Bruce Ritchie reports for Politico Florida – “State Sen. Rob Bradley said Tuesday he’s confident that a 2017-18 state budget will include money for the Florida Forever conservation lands program. Senate President Joe Negron said Tuesday he doesn’t expect budget work to be completed before the end of the legislative session on Friday. Environmental spending has been the focus of contention between the two chambers. ‘This is going to be a budget that those who care about the environment are going to be very proud of,’ Bradley… told reporters. He is chairman of the Senate Appropriations Subcommittee on the Environment and Natural Resources. He said the budget would include spending for Florida Forever, for Florida Keys wastewater projects, his proposed projects along the St. Johns River and Senate President Joe Negron’s proposed Everglades reservoir… Environmentalists’ requests for land conservation funding vary from $100 million to $200 million. Bradley indicated the amount for Florida Forever in the… budget, once it’s voted on by the Legislature, won’t be that high. ‘It’s probably going to be more than zero and less than $50 (million),’ he said.” Read Key senator says money will be in budget for land conservation
Stuart Korfhage reports for the St. Augustine Record – “Land in St. Johns County is being developed at a rapid pace as it becomes increasingly popular with home buyers and commercial interests, and one mechanism for curbing that activity is in danger of being rendered impotent in the coming fiscal year. Unless something is worked out this week, there is a chance the next state budget is going to include no funding for conservation and recreation lands acquisition program Florida Forever… With restored funding, McCarthy (executive director of the North Florida Land Trust) said his land trust could acquire sensitive land around Durbin Creek, Julington Creek, Six Mile Creek and Guana River… ‘We would be able to put (conservation) easements on some of the farm lands,’ McCarthy said. ‘It would reduce flooding if we can acquire more marshlands… It’s really about a quality of life in St. Johns County.’… Rep. Cyndi Stevenson, who represents much of St. Johns County, said she’s not optimistic about getting the funding despite the needs… Sen. Travis Hutson said he supports Florida Forever. ‘I am a big believer in the program, and I think it should be funded every year,’ he said… Former Gov. Bob Graham said… the state should allocate ‘at least $160 million for new investments in Florida Forever priority projects and the Florida Communities Trust program.’” Read Potential loss of Florida Forever funding has conservationists worried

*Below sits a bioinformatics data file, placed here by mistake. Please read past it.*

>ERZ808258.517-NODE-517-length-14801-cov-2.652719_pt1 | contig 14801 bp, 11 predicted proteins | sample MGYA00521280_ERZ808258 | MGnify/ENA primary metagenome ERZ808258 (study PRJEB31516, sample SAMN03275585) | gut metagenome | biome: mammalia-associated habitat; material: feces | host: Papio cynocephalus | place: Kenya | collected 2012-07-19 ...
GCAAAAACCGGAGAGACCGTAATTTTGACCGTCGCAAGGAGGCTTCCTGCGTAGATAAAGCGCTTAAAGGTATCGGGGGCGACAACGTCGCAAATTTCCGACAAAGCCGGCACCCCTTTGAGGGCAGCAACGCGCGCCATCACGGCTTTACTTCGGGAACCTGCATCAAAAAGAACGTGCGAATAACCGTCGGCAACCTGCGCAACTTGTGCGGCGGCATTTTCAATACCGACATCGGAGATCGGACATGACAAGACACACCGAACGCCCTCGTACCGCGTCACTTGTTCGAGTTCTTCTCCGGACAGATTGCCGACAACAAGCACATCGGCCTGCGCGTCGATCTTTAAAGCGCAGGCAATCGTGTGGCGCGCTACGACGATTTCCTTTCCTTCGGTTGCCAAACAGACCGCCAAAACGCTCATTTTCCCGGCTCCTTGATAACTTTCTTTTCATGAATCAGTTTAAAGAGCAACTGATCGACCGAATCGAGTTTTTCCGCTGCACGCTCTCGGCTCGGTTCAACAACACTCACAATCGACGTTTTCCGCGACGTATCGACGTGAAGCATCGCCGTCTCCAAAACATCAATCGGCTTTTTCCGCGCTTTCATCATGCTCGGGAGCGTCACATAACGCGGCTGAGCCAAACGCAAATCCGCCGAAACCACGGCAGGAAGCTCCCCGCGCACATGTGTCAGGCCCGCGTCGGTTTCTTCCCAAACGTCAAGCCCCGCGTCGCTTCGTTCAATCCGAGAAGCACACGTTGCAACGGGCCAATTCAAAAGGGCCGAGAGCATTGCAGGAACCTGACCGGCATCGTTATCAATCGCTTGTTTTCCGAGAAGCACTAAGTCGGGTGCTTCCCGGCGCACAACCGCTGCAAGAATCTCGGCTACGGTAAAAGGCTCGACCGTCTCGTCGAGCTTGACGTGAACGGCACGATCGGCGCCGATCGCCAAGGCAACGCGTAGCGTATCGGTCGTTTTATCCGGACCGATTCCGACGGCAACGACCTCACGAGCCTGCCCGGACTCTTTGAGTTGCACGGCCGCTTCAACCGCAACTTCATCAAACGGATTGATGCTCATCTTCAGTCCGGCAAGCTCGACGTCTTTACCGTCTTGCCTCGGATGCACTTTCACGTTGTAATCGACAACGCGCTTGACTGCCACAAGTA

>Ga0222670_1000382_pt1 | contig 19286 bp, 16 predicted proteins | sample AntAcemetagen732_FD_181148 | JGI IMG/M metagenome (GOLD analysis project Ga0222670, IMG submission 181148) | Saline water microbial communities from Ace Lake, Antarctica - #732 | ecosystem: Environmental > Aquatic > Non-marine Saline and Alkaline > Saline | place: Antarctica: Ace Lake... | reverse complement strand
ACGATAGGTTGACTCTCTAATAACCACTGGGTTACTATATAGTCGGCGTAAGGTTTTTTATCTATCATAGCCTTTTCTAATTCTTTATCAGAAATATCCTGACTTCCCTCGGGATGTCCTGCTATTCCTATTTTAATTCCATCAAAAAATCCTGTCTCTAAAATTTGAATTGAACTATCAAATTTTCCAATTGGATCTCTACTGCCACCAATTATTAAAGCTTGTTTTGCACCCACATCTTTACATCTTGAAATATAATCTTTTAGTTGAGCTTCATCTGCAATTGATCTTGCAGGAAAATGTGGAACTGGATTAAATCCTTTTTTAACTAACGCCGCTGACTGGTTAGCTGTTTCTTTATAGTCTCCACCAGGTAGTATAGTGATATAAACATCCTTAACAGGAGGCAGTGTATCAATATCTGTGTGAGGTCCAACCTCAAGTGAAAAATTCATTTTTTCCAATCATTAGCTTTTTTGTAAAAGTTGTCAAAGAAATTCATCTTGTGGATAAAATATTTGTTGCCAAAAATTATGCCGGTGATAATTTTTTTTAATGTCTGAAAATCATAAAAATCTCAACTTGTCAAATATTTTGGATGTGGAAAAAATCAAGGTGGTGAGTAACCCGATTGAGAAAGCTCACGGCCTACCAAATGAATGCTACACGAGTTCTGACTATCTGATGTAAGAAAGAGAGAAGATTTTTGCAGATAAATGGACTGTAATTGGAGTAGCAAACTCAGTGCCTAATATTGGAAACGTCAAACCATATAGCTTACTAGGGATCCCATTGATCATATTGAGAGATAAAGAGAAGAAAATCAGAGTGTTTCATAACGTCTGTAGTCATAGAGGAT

Commissioner Bryan Desloge writes for the Tallahassee Democrat – “Past (Florida Forever) funding has helped protect lands around Wakulla Springs to protect its crystalline waters, and supported creation of a wildlife corridor along the Upper St. Marks River, connecting St. Marks State Park and Natural Bridge, to name just two initiatives… Leon County has several projects up for funding. These include additional lands to protect the watersheds of Wakulla Springs and the St. Marks and Ocklocknee Rivers, and conservation easements on northern Leon County pinelands that contribute to the protection of the Floridan aquifer, the source of drinking water for millions of Floridians… The protection of lands and waters enhances the quality of life for us all. In addition to providing abundant recreational opportunities for the residents of Leon County, these lands also bolster the economy and support local businesses through money spent by visiting tourists. They provide critical wildlife habitat while at the same time cleansing and filtering our drinking water and the air we breathe. In 2014 nearly 75 percent of Florida voters supported significant funding for Florida Forever for a 20-year period. Reflecting its strong commitment, last year Leon County worked with the Florida Conservation Coalition to pass a resolution asking for the allocation of $300 million annually for Florida Forever through 2034. Let’s make this the year Florida starts to allocate significant Florida Forever funding to protect our natural lands and waters.” Read It’s time to support Florida Forever
Diane Johnson writes for the Sun Sentinel – “This is the third year in a row the Florida Legislature has ignored the will of the voters. I am appalled at their arrogance… [O]ur current representatives are not respectful of those very people who put them in Tallahassee. By not funding Florida Forever… as required by Amendment 1, they are risking the very health of our people and our economy. Vote the bums out in 2018!” Read Legislature ignores voters’ will on water, land conservation